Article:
Northwest Colorado Health hospice volunteer creates personalized art for families
Steamboat Springs — Teneil Jayne is no stranger to loss or the power art can have to provide comfort to those in pain.
Last May, Jayne found herself watching a good friend in her early 30s with two young children enter hospice while battling ovarian cancer.
“She was completely aware that she was passing away,” Jayne said. “It’s a real mind game when that happens.”
Jayne spent two weeks by her friend, Shantelle Thomas’s, side in a Denver hospice facility, and the two friends found some peace through artwork, a passion of Jayne’s.
Jayne and her friend worked on pages from adult coloring books, finishing and framing six pieces for Thomas to pass on to her daughter.
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“Instead of laying there being sad, she was doing something for her daughter,” Jayne said. “I think art is an incredible expression tool. We started doing art every day. It kind of allowed her to make her mark on the world.”
After losing Thomas, Jayne returned to Steamboat Springs with the experience heavy on her heart and a newfound desire to help other families facing a loss.
“I saw the impact that art had on her family, and I really wanted to share that with the Steamboat community — my family,” Jayne said.
She began volunteering with Northwest Colorado Health’s Hospice and Palliative Care program as a bereavement volunteer, a person who helps families adjust for 13 months after a loss.
“You hang out with the family that’s left behind,” Jayne said. “It could be errands, going for a walk in the park or going to dinner and not talking. You are just whatever you need to be.”
Not long after beginning her volunteer work, Jayne found herself losing yet another young friend, Natalie Phelps, this time to a heart attack related to chronic obstructive pulmonary disease, something more likely to affect much older adults.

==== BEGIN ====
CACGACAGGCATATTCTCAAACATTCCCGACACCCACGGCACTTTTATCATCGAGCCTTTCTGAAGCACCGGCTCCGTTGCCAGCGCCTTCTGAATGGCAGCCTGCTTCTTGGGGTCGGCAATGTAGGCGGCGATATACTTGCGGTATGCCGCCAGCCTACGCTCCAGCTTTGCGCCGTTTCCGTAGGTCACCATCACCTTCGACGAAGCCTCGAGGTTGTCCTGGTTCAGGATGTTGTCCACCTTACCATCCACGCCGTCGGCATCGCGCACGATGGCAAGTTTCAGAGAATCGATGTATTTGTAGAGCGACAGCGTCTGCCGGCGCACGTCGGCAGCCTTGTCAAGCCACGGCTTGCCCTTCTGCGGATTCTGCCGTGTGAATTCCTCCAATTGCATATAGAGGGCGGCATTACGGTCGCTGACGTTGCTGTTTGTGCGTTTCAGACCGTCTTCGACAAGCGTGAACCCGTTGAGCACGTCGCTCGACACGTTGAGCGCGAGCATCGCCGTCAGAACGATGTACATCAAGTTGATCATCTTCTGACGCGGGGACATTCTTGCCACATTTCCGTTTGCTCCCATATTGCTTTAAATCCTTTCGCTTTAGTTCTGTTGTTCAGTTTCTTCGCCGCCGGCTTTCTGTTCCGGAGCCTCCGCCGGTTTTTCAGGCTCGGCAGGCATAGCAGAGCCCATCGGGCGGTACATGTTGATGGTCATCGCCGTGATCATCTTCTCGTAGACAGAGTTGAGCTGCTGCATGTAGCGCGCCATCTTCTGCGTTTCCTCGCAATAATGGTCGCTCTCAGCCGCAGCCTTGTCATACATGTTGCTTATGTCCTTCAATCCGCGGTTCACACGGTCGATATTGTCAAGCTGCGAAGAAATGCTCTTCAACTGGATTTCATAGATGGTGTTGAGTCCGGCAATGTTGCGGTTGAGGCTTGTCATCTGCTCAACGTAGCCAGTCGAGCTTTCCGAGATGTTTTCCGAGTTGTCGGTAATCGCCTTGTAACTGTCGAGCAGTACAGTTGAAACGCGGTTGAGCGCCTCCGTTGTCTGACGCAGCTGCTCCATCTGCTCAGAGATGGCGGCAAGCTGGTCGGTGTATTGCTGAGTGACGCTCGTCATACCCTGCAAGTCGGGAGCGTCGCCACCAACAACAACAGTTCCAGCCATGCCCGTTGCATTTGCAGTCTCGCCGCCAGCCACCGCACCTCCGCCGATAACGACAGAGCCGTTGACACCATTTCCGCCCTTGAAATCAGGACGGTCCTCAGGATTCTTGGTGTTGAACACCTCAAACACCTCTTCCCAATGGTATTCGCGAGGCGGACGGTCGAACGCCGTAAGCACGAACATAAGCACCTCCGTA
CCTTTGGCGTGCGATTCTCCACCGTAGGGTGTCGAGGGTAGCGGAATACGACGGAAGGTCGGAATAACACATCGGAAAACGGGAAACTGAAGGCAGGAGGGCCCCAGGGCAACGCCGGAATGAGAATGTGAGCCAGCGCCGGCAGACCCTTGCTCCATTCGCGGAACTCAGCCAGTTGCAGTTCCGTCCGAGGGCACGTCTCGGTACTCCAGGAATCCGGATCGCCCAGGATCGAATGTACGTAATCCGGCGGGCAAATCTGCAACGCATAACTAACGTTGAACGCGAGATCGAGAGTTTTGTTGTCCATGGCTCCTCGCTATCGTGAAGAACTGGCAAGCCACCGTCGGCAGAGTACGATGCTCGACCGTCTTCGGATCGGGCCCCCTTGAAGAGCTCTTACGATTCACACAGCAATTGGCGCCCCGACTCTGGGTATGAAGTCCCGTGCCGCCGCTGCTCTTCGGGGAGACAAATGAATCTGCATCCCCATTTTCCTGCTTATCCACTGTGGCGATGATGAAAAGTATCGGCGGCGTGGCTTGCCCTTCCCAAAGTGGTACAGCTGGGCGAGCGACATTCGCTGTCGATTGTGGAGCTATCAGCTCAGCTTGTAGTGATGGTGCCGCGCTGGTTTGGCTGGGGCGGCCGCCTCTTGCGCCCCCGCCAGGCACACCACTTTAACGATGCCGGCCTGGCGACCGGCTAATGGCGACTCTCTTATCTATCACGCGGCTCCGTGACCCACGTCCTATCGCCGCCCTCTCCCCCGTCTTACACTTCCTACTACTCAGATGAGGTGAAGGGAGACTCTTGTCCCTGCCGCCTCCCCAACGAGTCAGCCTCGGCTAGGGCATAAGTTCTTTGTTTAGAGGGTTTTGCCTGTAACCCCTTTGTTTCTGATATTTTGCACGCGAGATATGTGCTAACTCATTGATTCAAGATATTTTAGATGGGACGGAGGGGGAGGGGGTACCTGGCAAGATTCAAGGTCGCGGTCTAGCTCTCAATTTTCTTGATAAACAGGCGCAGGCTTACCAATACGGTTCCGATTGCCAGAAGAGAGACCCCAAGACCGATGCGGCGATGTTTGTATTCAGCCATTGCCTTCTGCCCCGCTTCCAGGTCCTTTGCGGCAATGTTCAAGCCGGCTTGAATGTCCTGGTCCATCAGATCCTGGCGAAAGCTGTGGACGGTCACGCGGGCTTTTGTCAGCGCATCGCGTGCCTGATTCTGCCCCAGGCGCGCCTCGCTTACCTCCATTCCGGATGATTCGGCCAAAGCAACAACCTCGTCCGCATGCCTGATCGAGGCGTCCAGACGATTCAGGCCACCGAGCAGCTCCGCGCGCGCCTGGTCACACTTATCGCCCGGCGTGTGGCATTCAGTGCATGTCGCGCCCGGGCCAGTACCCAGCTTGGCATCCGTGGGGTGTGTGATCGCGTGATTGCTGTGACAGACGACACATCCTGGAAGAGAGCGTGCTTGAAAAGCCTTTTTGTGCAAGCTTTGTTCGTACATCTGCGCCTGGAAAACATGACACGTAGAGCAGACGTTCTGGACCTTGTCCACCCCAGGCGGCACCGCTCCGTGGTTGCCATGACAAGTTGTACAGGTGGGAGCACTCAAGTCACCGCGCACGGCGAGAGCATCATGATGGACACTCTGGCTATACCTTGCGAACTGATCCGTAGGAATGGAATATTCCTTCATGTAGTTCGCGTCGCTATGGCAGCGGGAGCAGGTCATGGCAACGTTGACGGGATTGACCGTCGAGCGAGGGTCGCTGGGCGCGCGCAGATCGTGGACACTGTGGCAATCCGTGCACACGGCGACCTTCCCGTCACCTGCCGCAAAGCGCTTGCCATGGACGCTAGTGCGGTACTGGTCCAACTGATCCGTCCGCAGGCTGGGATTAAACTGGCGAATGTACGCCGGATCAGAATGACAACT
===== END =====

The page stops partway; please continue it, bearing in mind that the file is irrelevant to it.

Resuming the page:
Remembering the positive impact personal art had had on Thomas’ family, Jayne asked Phelps’ mother if it was all right to take some flowers following her daughter’s service last fall.
Jayne took the flowers, pulled them apart and pressed them, creating a framed butterfly made of petals.
“It’s very precious to me,” said Martha Phelps, while looking at the framed piece of art displayed in her Gunnison home. “It’s something that represents a time I went through.”
Phelps, who spent 18 years living in Craig, said she knew Jayne as a child, adding she was quick to step up and help following Natalie’s death last October.
“She loves to take care of people and do things for people,” Phelps said.
Since giving that first pressed flower butterfly to Phelps, Jayne has begun collecting petals and making art pieces for families involved in Northwest Colorado Health’s hospice program.
Staff and volunteers at the organization already try to attend memorial services of clients, when invited, and now, attendees ask permission to retrieve a few flowers for Jayne to use.
The goal is to give the butterflies to families on the one-year anniversary of losing a loved one.
“It’s to let them know we’re thinking of them,” said Adrienne Hearne, Northwest Colorado Health’s home health social worker.
“Teneil has been such an asset since she started volunteering with us,” Hearne said. “She’s had a lot of experience with loss, recently, and she’s chosen to channel that into a really healthy outlet to give back to our community.”
Phelps said the butterfly is a special reminder of her daughter and a memorial at which friends and family gather to share memories.
“You can’t keep the flowers. They die and fall apart,” Phelps said. “This is a very special memory from that time.”
Jayne said her experience volunteering for Northwest Colorado Health has inspired new ideas, including holding a class to teach other volunteers how to create pressed flower art or starting a bereavement art class for people who have lost a loved one to explore art creation as an outlet for their emotions.
“There are some great possibilities,” she said.
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